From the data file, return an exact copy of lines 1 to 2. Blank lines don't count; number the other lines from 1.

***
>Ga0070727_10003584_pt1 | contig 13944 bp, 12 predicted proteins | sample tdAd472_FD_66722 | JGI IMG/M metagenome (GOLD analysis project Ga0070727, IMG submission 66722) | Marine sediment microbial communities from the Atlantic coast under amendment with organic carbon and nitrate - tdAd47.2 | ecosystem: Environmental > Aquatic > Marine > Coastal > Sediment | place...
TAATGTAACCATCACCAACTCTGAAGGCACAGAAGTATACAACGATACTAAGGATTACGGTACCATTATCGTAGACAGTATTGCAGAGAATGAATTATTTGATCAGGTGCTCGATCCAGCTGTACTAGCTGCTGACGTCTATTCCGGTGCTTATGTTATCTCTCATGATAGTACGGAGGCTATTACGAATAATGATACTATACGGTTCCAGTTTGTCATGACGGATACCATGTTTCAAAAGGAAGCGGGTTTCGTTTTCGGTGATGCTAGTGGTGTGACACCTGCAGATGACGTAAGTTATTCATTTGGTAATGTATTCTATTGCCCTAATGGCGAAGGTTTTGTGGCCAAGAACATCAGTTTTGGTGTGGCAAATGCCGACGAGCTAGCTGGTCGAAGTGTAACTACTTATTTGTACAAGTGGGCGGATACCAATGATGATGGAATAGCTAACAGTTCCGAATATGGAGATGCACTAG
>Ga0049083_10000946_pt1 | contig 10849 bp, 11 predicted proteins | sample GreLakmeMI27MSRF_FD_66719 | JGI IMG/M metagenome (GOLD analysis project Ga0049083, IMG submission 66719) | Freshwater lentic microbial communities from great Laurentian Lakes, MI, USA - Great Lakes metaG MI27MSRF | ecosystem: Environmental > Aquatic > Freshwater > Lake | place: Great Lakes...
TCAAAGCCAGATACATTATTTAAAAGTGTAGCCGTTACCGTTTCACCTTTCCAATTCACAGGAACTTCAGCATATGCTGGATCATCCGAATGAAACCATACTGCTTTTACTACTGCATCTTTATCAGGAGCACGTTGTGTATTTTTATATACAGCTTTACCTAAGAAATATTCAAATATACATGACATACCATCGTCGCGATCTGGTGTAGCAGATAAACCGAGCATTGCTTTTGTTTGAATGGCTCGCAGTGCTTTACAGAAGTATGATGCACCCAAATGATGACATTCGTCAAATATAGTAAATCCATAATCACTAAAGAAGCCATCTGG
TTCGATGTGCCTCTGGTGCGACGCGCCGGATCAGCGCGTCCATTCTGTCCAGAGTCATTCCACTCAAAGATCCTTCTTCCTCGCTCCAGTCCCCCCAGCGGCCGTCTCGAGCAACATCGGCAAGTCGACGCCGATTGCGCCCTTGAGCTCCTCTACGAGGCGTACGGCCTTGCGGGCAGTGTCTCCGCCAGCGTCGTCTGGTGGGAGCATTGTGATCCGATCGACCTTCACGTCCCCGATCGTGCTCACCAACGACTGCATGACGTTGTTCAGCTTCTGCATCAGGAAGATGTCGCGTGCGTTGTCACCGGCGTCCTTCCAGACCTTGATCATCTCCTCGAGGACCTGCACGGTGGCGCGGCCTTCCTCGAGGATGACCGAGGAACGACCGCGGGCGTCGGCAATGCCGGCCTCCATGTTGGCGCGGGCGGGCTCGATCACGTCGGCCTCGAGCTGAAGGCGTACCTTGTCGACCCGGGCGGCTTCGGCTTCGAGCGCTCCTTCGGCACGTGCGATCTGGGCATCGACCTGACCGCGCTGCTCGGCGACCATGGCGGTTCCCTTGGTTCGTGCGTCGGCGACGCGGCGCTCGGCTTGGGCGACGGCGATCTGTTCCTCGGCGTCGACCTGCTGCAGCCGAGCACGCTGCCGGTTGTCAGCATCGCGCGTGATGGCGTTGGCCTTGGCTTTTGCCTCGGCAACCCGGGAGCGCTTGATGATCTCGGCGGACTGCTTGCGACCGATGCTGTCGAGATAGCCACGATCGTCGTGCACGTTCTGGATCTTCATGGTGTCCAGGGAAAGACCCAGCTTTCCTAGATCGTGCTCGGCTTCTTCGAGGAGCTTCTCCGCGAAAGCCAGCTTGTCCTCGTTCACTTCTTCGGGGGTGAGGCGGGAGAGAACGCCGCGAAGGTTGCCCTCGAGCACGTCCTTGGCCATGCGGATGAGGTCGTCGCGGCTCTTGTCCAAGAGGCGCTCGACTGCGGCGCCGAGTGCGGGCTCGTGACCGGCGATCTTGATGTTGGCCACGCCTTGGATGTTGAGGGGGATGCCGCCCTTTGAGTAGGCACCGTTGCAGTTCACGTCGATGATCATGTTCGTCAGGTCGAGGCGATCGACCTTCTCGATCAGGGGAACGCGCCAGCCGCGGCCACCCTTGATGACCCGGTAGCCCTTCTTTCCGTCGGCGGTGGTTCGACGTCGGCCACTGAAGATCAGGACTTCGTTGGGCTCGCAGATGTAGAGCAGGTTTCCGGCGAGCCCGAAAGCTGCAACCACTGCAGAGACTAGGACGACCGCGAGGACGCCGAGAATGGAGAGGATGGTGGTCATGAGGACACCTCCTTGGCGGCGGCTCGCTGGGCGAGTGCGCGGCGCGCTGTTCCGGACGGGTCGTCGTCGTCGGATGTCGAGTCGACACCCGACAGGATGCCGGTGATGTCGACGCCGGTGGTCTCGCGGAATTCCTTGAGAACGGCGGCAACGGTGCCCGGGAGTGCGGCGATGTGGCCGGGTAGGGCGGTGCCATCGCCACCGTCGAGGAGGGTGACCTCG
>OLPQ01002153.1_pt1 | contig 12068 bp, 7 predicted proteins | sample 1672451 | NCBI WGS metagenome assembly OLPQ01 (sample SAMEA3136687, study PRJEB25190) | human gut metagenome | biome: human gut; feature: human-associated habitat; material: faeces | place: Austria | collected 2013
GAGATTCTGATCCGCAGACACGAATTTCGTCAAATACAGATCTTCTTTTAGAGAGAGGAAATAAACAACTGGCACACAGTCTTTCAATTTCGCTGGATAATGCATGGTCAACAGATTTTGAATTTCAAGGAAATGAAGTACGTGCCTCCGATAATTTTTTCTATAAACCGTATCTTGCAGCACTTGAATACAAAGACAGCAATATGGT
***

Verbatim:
>Ga0070727_10003584_pt1 | contig 13944 bp, 12 predicted proteins | sample tdAd472_FD_66722 | JGI IMG/M metagenome (GOLD analysis project Ga0070727, IMG submission 66722) | Marine sediment microbial communities from the Atlantic coast under amendment with organic carbon and nitrate - tdAd47.2 | ecosystem: Environmental > Aquatic > Marine > Coastal > Sediment | place...
TAATGTAACCATCACCAACTCTGAAGGCACAGAAGTATACAACGATACTAAGGATTACGGTACCATTATCGTAGACAGTATTGCAGAGAATGAATTATTTGATCAGGTGCTCGATCCAGCTGTACTAGCTGCTGACGTCTATTCCGGTGCTTATGTTATCTCTCATGATAGTACGGAGGCTATTACGAATAATGATACTATACGGTTCCAGTTTGTCATGACGGATACCATGTTTCAAAAGGAAGCGGGTTTCGTTTTCGGTGATGCTAGTGGTGTGACACCTGCAGATGACGTAAGTTATTCATTTGGTAATGTATTCTATTGCCCTAATGGCGAAGGTTTTGTGGCCAAGAACATCAGTTTTGGTGTGGCAAATGCCGACGAGCTAGCTGGTCGAAGTGTAACTACTTATTTGTACAAGTGGGCGGATACCAATGATGATGGAATAGCTAACAGTTCCGAATATGGAGATGCACTAG